Finally, lately I’ve found that people who are ultra-nostalgic for the city where they spent their formative years, no longer live there. There’s a Facebook page called “I Grew Up In Covina” and people go on and on about how beautiful it is and what a great city it is. And all I can think is, “Have you been there lately?”

    [Jerrie, thanks for the comments, and make a good point about the perils of nostalgia. — DA]

  • JohnTee

    Re. Ms Maher’s 28 photos. I see one photo and a long list of “products” for sale. Bummer.

    [You need to click on “slideshow” and you’ll see all 28. — DA]

  • Derek Christensen

    Actually, the bridge and RR tracks were still used by trains (former Pacific Electric route, eventually owned by Southern Pacific) up into the late 1980’s or early 1990’s.

    I used to hear the locomotive climbing the grade from the bridge up to/beyond Baseline Road, particularly late at night. Eventually, the line was closed, tracks abandoned and then removed due to lack of need/usage.

  • Matt

    A Sad Day: Slaves To Big Oil

    This RAIL line built two of the three towns that make up our fair city and by tearing it out and denying the Metro Gold Line entrance into the city we have doomed ourselves to a stagnant automobile-based economy. Metro Gold Line NOW!!!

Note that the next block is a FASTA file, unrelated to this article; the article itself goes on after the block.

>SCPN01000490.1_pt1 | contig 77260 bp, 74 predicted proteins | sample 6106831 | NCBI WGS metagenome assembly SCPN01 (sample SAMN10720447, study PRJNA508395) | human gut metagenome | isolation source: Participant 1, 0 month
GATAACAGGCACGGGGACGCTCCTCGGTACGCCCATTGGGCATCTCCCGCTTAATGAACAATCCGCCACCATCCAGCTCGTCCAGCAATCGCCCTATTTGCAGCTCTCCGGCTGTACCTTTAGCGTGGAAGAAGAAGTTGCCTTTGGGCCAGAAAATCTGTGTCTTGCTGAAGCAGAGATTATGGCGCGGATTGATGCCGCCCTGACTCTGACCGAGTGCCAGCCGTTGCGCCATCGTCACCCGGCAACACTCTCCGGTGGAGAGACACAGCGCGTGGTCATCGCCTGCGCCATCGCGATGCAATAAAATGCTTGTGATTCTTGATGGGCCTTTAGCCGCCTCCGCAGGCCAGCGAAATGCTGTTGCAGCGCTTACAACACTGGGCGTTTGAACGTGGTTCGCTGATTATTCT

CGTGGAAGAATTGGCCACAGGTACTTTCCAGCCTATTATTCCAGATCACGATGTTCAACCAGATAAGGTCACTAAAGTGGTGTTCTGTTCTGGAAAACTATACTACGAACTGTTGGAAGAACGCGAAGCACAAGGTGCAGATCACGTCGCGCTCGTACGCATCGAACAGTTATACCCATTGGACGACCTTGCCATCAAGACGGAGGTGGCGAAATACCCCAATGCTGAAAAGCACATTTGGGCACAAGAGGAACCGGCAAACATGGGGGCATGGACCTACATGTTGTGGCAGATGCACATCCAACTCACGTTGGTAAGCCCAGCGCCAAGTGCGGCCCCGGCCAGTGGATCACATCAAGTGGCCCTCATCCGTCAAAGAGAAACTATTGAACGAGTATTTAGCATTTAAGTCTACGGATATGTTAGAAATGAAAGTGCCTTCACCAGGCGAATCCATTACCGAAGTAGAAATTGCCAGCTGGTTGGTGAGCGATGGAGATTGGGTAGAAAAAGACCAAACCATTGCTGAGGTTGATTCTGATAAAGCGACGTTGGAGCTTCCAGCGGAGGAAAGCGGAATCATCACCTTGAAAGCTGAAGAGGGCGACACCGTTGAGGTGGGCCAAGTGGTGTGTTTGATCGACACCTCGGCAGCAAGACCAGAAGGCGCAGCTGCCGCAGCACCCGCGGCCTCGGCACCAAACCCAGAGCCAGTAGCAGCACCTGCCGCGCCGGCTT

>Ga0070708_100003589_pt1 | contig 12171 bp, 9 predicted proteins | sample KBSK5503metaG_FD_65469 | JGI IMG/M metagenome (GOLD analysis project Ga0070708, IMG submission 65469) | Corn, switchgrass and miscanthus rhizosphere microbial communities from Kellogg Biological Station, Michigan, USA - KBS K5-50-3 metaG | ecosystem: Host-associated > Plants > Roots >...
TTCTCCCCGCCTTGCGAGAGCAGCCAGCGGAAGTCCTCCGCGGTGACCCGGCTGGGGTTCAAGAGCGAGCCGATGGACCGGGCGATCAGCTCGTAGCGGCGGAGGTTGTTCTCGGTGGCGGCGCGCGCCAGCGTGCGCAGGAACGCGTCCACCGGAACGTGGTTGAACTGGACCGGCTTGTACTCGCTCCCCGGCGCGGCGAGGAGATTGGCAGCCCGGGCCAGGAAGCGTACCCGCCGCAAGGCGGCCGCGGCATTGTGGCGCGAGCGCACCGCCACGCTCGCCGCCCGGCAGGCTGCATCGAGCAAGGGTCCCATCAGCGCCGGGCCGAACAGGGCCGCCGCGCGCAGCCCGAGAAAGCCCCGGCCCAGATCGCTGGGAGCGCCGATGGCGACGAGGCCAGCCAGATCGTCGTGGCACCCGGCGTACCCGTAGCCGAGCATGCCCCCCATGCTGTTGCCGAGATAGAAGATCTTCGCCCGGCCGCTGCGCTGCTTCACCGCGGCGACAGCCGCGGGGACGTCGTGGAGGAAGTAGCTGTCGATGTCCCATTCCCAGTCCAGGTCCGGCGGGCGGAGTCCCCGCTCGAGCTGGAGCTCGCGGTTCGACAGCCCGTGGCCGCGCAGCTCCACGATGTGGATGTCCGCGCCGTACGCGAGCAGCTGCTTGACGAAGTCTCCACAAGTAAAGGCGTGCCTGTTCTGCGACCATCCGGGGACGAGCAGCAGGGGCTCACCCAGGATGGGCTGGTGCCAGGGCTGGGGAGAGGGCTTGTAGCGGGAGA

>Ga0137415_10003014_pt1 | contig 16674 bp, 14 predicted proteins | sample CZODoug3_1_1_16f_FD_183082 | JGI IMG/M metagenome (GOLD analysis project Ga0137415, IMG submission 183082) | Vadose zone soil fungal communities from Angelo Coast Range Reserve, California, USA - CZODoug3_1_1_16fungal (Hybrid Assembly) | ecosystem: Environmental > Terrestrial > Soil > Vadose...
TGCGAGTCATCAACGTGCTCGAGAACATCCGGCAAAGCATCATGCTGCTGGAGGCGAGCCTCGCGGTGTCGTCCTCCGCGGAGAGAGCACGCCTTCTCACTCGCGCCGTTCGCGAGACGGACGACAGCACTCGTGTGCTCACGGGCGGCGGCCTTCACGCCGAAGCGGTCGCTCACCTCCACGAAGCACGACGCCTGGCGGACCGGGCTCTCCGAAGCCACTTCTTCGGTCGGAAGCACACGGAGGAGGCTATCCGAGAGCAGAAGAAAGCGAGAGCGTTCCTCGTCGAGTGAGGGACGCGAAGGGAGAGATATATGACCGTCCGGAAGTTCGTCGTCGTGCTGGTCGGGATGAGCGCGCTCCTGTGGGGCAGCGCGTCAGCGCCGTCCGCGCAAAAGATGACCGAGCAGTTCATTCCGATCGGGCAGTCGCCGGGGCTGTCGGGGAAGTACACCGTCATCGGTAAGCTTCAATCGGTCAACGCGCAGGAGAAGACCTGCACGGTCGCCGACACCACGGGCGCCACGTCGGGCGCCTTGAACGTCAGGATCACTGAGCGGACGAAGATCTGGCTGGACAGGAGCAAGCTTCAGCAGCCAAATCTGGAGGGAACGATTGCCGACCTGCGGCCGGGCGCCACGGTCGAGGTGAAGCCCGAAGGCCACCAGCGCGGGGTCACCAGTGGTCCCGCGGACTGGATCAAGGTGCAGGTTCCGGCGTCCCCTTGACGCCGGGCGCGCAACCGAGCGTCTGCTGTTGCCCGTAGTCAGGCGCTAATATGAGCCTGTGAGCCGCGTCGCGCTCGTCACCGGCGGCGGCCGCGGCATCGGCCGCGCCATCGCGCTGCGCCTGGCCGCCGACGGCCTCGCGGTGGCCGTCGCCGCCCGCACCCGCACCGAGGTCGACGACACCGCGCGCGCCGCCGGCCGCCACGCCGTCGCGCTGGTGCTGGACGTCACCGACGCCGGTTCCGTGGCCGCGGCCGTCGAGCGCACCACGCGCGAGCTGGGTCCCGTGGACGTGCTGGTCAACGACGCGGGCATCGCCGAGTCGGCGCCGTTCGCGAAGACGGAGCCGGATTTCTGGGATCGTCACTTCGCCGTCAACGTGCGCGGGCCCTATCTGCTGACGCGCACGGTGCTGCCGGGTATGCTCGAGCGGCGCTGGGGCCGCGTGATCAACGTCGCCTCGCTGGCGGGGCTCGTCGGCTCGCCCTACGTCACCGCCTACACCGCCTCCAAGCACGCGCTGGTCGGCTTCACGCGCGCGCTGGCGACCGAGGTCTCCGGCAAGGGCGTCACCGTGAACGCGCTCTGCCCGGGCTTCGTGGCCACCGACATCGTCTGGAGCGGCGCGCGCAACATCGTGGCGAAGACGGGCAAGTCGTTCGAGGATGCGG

The Metro Gold Line was going to come right through the northern part of the city along the Pacific Electric RAILWAY then turn south on Milliken to Victoria Gardens (20 million visitors per year) then to the Ontario Mills Mall (26 million visitors per year) then to the Ontario Airport. This route was the #1 choice when choosing where the train should go, yet the bureaucrats, nimby neighbors, the bus union, and Omnitrans decided to deny this historic railway access through the city.

    Not to mention the city of R.C. did not want any riff raff coming in from San Bernardino Union Station where the line would have eventually ended. Nor did they want to lose shoppers to Pasadena or Los Angeles.

    Why did they did not extend the Metro Gold Line along the center of the 210 freeway from Pasadena through Rancho, Fontana, Rialto, to San Bernardino? Answer…cars, buses, cars, buses, cars, buses. Look at Redlands. They are building a light rail line along their old railway that connects the city to San Bernardino Union Station and also connects them to the rest of Los Angeles.